Philomela as the nightingale, and her form of speech, was one theme throughout the Waste Land that I found compelling. She resorted to visual and nonverbal expression, or art, to communicate with her sister. At the myth's end, her voice and her autonomy both return but not in ways they had manifested previously. She becomes a nightingale -"still the world pursues"- crying to their "dirty ears." What she says has significance; however, this message depends wholly on the context of her experiences. Stretching a thread between Eliot with the Waste Land and Philomela and her tapestry ("jug, jug, jug," even) doesn't seem like too much of a reach.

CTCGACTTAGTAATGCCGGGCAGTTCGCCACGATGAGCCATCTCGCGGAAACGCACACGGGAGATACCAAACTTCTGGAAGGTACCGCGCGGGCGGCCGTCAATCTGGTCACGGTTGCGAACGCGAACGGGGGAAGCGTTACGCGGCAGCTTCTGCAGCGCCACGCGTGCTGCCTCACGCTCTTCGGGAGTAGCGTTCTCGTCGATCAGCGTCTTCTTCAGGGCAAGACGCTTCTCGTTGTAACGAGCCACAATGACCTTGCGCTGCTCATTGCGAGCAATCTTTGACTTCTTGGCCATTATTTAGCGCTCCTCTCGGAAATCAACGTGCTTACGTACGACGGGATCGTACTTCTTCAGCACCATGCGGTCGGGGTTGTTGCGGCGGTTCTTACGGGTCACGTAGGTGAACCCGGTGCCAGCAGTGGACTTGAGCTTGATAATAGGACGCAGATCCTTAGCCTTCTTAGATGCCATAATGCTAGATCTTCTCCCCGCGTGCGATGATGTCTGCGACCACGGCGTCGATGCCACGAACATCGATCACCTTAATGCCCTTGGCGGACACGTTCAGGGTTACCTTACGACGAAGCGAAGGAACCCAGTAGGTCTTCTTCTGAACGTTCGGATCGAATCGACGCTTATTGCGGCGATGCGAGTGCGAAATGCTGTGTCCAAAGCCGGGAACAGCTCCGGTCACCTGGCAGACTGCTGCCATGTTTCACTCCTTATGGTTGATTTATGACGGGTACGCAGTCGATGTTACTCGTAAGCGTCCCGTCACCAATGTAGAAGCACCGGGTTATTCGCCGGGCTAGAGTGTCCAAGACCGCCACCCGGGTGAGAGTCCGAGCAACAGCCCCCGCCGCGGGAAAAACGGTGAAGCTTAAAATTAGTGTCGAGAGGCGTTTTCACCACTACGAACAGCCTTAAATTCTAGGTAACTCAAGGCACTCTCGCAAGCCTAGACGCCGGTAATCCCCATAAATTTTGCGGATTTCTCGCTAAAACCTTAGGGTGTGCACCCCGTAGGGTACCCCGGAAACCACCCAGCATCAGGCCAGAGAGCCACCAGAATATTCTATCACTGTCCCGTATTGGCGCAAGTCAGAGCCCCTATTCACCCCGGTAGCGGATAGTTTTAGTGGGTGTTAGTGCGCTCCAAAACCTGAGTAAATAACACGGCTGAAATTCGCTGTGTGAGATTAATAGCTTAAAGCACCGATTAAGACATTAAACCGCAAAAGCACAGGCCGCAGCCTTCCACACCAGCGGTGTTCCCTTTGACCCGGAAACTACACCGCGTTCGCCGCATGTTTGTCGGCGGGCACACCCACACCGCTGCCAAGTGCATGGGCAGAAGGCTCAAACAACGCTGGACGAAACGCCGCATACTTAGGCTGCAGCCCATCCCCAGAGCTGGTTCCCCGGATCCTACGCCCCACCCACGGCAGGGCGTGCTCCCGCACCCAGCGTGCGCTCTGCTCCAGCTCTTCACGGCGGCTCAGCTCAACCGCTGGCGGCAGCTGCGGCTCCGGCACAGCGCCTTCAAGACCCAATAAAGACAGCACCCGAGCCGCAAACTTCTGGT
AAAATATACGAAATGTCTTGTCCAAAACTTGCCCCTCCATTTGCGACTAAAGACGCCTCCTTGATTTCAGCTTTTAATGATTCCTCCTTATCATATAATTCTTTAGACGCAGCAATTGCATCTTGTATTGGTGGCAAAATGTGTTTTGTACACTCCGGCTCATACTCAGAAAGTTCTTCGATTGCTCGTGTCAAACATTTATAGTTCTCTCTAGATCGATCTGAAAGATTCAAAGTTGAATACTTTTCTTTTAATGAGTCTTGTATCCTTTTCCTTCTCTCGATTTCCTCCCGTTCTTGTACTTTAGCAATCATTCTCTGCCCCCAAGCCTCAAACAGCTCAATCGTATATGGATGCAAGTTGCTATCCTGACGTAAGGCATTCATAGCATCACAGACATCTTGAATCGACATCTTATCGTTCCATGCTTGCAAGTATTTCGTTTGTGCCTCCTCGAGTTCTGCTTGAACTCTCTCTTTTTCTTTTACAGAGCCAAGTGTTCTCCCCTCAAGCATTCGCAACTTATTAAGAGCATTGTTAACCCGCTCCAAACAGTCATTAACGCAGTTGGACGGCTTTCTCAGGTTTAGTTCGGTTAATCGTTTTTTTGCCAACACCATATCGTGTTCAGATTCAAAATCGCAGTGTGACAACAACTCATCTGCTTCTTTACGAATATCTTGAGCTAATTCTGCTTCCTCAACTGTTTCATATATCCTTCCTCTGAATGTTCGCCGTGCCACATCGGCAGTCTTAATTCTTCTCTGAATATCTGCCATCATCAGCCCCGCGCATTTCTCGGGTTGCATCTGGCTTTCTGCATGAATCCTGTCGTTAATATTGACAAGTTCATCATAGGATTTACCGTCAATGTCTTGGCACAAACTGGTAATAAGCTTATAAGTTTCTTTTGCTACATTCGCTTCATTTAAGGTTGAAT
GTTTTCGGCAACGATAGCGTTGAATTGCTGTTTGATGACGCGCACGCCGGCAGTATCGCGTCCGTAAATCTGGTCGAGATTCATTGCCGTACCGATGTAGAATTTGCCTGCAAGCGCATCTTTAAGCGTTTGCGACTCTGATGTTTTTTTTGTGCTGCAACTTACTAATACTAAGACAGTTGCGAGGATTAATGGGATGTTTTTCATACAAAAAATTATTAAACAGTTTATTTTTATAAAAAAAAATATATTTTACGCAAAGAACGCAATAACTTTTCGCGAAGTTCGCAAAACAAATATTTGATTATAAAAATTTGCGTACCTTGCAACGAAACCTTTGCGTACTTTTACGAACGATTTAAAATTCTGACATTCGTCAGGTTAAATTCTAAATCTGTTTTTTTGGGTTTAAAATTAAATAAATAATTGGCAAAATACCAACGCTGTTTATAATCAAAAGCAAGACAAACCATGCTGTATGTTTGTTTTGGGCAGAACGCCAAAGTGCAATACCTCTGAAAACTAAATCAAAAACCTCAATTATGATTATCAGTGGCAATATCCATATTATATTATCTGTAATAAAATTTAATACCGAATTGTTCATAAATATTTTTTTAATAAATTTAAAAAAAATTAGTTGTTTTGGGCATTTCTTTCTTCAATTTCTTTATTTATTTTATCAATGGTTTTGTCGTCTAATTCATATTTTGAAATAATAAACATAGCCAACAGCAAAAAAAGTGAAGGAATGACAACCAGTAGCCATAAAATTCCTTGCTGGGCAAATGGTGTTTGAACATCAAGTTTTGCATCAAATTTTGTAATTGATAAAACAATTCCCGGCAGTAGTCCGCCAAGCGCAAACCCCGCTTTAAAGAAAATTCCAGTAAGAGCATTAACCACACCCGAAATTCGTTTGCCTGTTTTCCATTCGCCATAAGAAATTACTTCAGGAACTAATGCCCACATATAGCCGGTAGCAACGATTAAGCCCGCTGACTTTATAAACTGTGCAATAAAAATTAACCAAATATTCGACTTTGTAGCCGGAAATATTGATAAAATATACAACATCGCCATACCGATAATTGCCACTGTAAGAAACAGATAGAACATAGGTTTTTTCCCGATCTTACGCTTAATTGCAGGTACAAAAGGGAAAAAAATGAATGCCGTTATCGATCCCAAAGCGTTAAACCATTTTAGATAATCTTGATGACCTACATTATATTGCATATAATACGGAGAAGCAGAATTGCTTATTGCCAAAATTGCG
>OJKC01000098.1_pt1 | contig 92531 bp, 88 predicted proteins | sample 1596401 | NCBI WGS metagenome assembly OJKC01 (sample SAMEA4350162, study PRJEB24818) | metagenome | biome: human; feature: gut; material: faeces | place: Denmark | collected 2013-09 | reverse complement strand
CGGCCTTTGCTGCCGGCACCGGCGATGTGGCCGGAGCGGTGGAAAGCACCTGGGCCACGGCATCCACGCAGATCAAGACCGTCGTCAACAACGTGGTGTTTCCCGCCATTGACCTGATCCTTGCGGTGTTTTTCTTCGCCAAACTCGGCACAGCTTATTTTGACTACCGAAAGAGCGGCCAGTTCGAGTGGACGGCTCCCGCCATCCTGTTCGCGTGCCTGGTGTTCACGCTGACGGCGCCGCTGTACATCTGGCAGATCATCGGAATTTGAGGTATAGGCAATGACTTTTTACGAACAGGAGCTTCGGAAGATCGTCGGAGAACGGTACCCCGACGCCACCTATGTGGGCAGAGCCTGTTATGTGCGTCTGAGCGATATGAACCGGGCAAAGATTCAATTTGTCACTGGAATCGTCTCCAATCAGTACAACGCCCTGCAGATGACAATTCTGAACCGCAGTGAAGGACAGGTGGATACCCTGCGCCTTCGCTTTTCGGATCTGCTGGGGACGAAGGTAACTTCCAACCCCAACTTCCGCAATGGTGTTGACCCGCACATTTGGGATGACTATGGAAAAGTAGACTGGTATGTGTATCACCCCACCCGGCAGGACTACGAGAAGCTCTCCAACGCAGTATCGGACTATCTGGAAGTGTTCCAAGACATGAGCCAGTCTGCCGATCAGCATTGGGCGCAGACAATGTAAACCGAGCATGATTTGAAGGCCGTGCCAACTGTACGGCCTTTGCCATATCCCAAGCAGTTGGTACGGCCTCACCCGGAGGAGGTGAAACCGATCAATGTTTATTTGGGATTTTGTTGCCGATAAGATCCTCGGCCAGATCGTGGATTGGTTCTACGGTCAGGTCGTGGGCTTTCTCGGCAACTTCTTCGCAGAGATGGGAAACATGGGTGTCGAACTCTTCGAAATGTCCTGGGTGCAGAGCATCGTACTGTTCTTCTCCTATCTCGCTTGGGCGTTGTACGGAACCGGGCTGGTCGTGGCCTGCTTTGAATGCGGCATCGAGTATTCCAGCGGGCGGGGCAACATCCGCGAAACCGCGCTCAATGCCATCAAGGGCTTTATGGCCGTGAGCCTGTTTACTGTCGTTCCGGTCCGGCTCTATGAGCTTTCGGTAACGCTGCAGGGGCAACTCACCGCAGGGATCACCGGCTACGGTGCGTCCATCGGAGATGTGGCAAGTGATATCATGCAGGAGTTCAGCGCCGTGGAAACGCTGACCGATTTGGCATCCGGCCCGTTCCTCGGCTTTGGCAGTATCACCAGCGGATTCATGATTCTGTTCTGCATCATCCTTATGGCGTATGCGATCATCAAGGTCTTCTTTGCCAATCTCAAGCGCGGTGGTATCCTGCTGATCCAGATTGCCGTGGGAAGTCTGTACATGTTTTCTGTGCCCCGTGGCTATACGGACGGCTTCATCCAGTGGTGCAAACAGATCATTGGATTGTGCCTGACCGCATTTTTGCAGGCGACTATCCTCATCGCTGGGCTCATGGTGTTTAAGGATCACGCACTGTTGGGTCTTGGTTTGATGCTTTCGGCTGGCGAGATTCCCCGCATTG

Eliot himself stated: this was a personal work, without any generational generalization in mind. He wasn't relaying a verdict on behalf of the jury. He also posited in his commentary that "the business of the poet is... to use the ordinary [emotions] and, in working them up into poetry, to express feelings that are not in actual emotions at all." A vehicle of this imperfect transition is objective equivalence, which he describes as implying emotions through external means. Philomela's story, told for centuries and echoed too often, represents just one of the motifs used in the Waste Land to acquaint the reader with personality and emotion that the poet himself wishes to escape. His message is as indirect and articulated as birdsong. The feeling present in the poem may be manufactured, or even complicit in an attempt to tell a story without a tongue, but it is felt by the reader.